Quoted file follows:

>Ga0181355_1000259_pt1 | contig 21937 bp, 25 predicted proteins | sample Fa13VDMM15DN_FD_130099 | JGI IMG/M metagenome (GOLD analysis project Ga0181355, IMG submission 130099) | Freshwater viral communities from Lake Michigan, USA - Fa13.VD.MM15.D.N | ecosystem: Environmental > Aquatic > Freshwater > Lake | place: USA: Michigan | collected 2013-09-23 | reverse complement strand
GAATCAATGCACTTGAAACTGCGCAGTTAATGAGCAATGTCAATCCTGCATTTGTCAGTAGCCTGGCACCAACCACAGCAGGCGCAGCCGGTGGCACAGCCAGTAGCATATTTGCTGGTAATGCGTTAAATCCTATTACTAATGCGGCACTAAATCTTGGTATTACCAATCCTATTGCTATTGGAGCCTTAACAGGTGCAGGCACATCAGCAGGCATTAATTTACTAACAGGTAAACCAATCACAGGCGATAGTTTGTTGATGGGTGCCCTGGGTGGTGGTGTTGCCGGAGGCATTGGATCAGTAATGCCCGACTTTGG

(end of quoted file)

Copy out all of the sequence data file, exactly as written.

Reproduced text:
>Ga0181355_1000259_pt1 | contig 21937 bp, 25 predicted proteins | sample Fa13VDMM15DN_FD_130099 | JGI IMG/M metagenome (GOLD analysis project Ga0181355, IMG submission 130099) | Freshwater viral communities from Lake Michigan, USA - Fa13.VD.MM15.D.N | ecosystem: Environmental > Aquatic > Freshwater > Lake | place: USA: Michigan | collected 2013-09-23 | reverse complement strand
GAATCAATGCACTTGAAACTGCGCAGTTAATGAGCAATGTCAATCCTGCATTTGTCAGTAGCCTGGCACCAACCACAGCAGGCGCAGCCGGTGGCACAGCCAGTAGCATATTTGCTGGTAATGCGTTAAATCCTATTACTAATGCGGCACTAAATCTTGGTATTACCAATCCTATTGCTATTGGAGCCTTAACAGGTGCAGGCACATCAGCAGGCATTAATTTACTAACAGGTAAACCAATCACAGGCGATAGTTTGTTGATGGGTGCCCTGGGTGGTGGTGTTGCCGGAGGCATTGGATCAGTAATGCCCGACTTTGG